Since then, the board has struggled to find a buyer, who will be restricted from developing the property by the conservation easement.
That limitation would not legally restrict educational programs inside the historic home or other buildings, said Lavonne Paden, former executive director of the board.
Paden, who helped write the state's farmland protection legislation in 1999, said Friday she previously found the need for additional parking was the only significant limiting factor for allowing educational programs there.
"That would be an issue," Paden said.
Blue Ridge Community & Technical College had considered purchasing a blighted commercial parcel behind Boydville off South Raleigh and South streets known as the Kimco property to solve the parking concern, Paden said.
The college's Board of Governors' consideration of the property was all but snuffed out in 2007, when the Berkeley County Commission acted on an option to purchase the former shopping plaza, which was the former home of a Martin's Food Market and CVS Pharmacy, for $3.5 million.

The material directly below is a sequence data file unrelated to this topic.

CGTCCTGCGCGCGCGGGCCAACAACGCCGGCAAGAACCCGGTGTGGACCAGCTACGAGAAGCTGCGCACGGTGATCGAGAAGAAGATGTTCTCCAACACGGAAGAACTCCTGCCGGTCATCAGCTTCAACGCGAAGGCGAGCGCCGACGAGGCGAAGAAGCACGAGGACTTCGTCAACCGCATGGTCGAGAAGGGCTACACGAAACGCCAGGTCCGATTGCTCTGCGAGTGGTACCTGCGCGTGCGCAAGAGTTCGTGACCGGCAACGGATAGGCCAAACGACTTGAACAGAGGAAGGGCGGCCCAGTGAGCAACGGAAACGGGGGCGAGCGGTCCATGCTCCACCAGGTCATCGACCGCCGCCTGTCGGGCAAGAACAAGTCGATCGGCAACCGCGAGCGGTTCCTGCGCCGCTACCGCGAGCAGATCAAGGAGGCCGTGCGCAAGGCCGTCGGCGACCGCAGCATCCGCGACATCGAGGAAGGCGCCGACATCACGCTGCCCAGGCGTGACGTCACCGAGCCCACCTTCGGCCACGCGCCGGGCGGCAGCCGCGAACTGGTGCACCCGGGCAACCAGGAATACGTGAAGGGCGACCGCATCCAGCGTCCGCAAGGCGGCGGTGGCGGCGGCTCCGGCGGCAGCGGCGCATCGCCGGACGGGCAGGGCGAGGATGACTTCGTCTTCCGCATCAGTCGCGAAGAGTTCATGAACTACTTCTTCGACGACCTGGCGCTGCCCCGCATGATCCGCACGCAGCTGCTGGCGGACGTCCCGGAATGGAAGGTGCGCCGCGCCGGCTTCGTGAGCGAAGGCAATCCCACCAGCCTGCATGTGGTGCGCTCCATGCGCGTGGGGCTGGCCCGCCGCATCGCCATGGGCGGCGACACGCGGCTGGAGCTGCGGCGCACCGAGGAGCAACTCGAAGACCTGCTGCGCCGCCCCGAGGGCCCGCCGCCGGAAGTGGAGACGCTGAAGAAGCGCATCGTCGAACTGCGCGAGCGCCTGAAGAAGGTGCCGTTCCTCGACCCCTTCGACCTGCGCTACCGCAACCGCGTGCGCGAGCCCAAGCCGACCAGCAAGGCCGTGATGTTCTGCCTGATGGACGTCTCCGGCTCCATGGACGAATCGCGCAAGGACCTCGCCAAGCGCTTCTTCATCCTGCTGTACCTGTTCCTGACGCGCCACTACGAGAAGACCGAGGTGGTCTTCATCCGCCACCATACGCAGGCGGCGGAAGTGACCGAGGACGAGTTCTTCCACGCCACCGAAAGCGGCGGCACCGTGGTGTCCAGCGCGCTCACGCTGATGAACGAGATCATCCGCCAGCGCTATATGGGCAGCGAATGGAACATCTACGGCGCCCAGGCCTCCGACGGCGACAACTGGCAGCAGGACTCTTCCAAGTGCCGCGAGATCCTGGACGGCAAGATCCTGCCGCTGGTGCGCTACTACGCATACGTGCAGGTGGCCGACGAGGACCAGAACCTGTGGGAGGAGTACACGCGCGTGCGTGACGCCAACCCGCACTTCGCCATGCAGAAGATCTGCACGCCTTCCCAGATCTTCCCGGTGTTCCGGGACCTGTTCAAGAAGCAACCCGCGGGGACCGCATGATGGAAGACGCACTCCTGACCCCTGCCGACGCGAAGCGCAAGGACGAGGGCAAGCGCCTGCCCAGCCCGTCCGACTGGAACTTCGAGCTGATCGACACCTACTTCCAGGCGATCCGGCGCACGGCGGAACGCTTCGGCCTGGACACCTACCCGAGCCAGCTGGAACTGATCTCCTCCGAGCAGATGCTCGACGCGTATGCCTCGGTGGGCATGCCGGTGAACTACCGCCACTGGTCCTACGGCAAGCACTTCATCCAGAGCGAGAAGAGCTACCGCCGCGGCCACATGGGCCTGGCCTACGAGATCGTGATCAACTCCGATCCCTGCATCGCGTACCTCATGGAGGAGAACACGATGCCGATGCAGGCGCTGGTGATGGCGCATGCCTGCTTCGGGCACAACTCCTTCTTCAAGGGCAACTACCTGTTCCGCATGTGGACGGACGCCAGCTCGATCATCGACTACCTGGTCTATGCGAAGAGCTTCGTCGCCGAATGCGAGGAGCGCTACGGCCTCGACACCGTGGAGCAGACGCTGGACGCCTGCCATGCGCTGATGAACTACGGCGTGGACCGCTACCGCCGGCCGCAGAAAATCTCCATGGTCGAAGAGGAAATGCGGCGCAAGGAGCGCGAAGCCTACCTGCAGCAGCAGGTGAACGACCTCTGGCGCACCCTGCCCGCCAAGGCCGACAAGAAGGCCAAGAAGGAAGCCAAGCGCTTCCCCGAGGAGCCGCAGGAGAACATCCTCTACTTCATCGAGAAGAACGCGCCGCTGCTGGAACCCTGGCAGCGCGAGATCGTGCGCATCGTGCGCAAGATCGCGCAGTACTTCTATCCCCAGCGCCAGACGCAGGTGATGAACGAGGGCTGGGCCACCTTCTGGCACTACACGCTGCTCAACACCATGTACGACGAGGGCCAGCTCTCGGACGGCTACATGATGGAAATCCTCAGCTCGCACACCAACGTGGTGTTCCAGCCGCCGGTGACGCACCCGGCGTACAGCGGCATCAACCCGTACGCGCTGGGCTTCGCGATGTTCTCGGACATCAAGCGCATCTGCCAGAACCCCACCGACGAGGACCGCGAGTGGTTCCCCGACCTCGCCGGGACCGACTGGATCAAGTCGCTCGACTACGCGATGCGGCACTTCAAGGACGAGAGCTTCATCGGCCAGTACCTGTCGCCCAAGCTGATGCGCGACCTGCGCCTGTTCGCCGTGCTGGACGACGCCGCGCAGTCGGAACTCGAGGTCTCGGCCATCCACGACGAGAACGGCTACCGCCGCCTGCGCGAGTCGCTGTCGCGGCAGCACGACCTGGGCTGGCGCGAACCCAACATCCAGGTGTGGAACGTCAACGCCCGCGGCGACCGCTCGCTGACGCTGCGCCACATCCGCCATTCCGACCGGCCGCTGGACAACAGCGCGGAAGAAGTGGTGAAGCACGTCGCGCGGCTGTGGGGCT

Since then, at least two county commissioners have said they were interested in selling the property.
Concerns about maintenance and preservation of the Boydville estate also continue to grow.
On Thursday night, board members discussed efforts to repair the steps leading to a porch of the manor house in advance of an event scheduled for next month.
While acknowledging past failed efforts to sell the property, board President George Miller said he still would like to recoup some of money that was spent to purchase it, even under a donation arrangement.
"I would like to see us get a lot more than $1 a year," Miller said.
In a two-page proposal letter, Whalton suggested the Boydville property could be used as a showcase for green energy installation and intensive gardening, and remain an attractive venue for weddings, receptions and other events in a collaboration with education institutions.
"Boydville would offer ... students a unique opportunity to operate and learn within a venue in which they would be invested and which would be ultimately open to the public, affording students not only 'front of house' experience, but hands-on training in creating and maintaining an enterprise with which they would have custodial/proprietary relationship," Whalton said in her proposal.
"I can't think of anything better for kids," Whalton said Thursday to fellow board members.